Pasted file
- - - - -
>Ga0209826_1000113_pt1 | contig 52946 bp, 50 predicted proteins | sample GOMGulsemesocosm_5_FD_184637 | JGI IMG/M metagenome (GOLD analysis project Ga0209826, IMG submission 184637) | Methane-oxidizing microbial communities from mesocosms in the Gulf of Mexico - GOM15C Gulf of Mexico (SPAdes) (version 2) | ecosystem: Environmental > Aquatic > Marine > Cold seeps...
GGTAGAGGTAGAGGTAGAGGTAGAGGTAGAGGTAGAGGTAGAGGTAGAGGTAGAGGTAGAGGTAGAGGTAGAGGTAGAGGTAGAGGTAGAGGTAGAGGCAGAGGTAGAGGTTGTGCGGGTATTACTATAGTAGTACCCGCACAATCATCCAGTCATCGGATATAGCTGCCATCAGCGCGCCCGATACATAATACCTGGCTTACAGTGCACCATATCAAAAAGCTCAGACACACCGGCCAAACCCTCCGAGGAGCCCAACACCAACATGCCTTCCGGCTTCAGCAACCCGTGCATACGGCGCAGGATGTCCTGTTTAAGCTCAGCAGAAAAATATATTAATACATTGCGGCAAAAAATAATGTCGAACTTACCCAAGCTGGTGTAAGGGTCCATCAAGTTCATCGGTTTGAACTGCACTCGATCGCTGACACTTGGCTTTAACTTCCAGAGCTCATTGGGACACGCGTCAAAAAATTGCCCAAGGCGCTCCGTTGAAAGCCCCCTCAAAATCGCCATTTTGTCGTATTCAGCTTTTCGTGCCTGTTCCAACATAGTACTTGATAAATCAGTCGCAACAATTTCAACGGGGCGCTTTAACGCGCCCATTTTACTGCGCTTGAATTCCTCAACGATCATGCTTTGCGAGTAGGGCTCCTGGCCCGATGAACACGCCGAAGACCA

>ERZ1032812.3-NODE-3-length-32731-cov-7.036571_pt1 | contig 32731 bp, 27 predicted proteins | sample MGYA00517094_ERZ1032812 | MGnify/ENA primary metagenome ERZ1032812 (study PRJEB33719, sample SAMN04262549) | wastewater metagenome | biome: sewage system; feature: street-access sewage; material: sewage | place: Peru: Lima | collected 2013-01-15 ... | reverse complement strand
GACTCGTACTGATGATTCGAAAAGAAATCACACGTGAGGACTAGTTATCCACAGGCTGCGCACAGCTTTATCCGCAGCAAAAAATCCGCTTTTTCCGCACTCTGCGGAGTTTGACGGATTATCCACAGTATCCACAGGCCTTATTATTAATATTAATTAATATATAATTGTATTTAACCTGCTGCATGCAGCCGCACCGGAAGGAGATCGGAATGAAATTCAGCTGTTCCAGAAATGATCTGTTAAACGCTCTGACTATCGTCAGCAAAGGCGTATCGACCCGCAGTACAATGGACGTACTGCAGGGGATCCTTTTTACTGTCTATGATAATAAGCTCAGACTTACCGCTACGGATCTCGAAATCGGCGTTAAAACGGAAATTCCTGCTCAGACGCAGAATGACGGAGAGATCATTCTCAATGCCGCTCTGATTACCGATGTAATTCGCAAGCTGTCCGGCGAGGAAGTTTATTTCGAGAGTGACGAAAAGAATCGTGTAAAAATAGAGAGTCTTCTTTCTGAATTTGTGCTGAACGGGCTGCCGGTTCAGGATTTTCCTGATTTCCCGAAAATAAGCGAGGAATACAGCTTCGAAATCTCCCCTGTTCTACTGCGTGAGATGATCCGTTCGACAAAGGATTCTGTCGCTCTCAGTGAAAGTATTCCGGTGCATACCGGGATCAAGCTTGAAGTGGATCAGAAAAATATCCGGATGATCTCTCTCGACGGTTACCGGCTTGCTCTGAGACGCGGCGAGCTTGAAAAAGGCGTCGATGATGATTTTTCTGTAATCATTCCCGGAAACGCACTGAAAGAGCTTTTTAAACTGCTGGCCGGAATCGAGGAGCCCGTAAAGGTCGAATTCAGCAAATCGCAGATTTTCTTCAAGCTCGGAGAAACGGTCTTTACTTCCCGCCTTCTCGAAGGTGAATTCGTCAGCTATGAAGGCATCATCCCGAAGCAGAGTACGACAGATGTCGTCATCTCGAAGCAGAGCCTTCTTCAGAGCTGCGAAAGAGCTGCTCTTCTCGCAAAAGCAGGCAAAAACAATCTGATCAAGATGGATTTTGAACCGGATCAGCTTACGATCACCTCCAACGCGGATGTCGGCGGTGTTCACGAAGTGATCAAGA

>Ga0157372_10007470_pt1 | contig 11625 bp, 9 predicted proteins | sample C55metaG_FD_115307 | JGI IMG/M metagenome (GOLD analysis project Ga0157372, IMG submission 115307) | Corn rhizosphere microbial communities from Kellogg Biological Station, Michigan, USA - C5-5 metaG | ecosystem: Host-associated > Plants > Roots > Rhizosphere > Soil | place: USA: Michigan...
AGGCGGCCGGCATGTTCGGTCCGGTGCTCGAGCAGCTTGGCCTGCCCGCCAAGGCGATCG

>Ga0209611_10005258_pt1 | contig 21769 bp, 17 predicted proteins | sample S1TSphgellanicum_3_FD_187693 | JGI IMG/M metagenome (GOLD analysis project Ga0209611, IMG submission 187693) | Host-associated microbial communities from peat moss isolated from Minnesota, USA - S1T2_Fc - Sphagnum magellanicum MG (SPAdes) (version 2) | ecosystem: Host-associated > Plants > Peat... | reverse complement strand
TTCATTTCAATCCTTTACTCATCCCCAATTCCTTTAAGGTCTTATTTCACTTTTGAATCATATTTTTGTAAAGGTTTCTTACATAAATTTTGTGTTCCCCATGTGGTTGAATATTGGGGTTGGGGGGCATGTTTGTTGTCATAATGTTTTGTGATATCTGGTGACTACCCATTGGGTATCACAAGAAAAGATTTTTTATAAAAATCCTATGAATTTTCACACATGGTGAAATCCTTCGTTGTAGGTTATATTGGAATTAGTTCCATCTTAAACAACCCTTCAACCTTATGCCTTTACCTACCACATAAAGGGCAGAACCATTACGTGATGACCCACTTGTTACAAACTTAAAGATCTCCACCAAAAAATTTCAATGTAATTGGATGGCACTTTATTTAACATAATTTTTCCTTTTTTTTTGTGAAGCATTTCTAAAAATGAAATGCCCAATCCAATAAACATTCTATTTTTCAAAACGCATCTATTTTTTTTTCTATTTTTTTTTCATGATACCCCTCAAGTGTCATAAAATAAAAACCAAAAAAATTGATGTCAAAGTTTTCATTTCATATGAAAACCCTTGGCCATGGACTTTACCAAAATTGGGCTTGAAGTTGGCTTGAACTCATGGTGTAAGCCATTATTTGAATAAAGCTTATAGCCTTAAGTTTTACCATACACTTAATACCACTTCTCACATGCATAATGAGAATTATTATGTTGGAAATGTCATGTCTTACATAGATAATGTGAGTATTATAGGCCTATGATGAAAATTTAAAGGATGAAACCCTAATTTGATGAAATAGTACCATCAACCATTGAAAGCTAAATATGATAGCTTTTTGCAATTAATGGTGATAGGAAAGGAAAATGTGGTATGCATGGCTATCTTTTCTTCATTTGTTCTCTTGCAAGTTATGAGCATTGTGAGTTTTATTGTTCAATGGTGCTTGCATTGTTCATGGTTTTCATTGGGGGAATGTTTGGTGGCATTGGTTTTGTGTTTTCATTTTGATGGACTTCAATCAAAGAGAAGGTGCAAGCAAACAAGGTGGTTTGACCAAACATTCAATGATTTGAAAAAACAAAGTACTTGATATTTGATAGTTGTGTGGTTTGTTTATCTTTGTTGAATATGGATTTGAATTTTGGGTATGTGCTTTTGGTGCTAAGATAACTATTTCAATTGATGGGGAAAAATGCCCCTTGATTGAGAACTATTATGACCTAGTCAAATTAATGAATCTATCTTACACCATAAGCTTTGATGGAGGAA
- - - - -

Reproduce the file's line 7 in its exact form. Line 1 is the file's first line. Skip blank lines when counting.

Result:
>Ga0209611_10005258_pt1 | contig 21769 bp, 17 predicted proteins | sample S1TSphgellanicum_3_FD_187693 | JGI IMG/M metagenome (GOLD analysis project Ga0209611, IMG submission 187693) | Host-associated microbial communities from peat moss isolated from Minnesota, USA - S1T2_Fc - Sphagnum magellanicum MG (SPAdes) (version 2) | ecosystem: Host-associated > Plants > Peat... | reverse complement strand